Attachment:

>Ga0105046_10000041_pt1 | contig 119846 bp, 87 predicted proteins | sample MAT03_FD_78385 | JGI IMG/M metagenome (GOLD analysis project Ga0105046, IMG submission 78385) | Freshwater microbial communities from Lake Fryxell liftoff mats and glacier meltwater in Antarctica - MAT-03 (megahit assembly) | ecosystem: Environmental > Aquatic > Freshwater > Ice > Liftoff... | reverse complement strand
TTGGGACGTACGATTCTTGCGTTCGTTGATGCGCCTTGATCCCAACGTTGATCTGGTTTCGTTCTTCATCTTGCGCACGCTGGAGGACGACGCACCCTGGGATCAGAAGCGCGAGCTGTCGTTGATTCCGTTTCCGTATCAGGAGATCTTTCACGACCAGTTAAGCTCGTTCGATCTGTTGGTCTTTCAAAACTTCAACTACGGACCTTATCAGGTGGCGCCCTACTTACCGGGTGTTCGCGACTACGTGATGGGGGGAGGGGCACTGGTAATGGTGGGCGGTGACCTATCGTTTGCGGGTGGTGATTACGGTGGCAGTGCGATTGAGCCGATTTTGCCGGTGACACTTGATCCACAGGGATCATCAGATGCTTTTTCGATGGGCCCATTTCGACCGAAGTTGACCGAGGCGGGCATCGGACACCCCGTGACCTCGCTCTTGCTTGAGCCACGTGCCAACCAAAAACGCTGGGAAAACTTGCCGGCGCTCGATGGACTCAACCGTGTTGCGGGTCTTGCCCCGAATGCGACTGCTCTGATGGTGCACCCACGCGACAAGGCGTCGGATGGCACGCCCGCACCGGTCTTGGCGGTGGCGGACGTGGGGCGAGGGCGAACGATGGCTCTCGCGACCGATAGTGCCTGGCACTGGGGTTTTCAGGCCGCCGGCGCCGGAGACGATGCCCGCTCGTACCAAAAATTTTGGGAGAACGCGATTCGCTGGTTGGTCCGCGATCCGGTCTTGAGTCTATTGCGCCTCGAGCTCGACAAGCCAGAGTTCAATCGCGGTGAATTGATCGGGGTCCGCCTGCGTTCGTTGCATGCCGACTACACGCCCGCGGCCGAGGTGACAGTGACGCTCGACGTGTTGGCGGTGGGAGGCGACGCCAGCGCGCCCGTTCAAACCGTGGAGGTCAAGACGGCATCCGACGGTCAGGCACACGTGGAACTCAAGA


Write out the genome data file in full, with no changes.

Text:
>Ga0105046_10000041_pt1 | contig 119846 bp, 87 predicted proteins | sample MAT03_FD_78385 | JGI IMG/M metagenome (GOLD analysis project Ga0105046, IMG submission 78385) | Freshwater microbial communities from Lake Fryxell liftoff mats and glacier meltwater in Antarctica - MAT-03 (megahit assembly) | ecosystem: Environmental > Aquatic > Freshwater > Ice > Liftoff... | reverse complement strand
TTGGGACGTACGATTCTTGCGTTCGTTGATGCGCCTTGATCCCAACGTTGATCTGGTTTCGTTCTTCATCTTGCGCACGCTGGAGGACGACGCACCCTGGGATCAGAAGCGCGAGCTGTCGTTGATTCCGTTTCCGTATCAGGAGATCTTTCACGACCAGTTAAGCTCGTTCGATCTGTTGGTCTTTCAAAACTTCAACTACGGACCTTATCAGGTGGCGCCCTACTTACCGGGTGTTCGCGACTACGTGATGGGGGGAGGGGCACTGGTAATGGTGGGCGGTGACCTATCGTTTGCGGGTGGTGATTACGGTGGCAGTGCGATTGAGCCGATTTTGCCGGTGACACTTGATCCACAGGGATCATCAGATGCTTTTTCGATGGGCCCATTTCGACCGAAGTTGACCGAGGCGGGCATCGGACACCCCGTGACCTCGCTCTTGCTTGAGCCACGTGCCAACCAAAAACGCTGGGAAAACTTGCCGGCGCTCGATGGACTCAACCGTGTTGCGGGTCTTGCCCCGAATGCGACTGCTCTGATGGTGCACCCACGCGACAAGGCGTCGGATGGCACGCCCGCACCGGTCTTGGCGGTGGCGGACGTGGGGCGAGGGCGAACGATGGCTCTCGCGACCGATAGTGCCTGGCACTGGGGTTTTCAGGCCGCCGGCGCCGGAGACGATGCCCGCTCGTACCAAAAATTTTGGGAGAACGCGATTCGCTGGTTGGTCCGCGATCCGGTCTTGAGTCTATTGCGCCTCGAGCTCGACAAGCCAGAGTTCAATCGCGGTGAATTGATCGGGGTCCGCCTGCGTTCGTTGCATGCCGACTACACGCCCGCGGCCGAGGTGACAGTGACGCTCGACGTGTTGGCGGTGGGAGGCGACGCCAGCGCGCCCGTTCAAACCGTGGAGGTCAAGACGGCATCCGACGGTCAGGCACACGTGGAACTCAAGA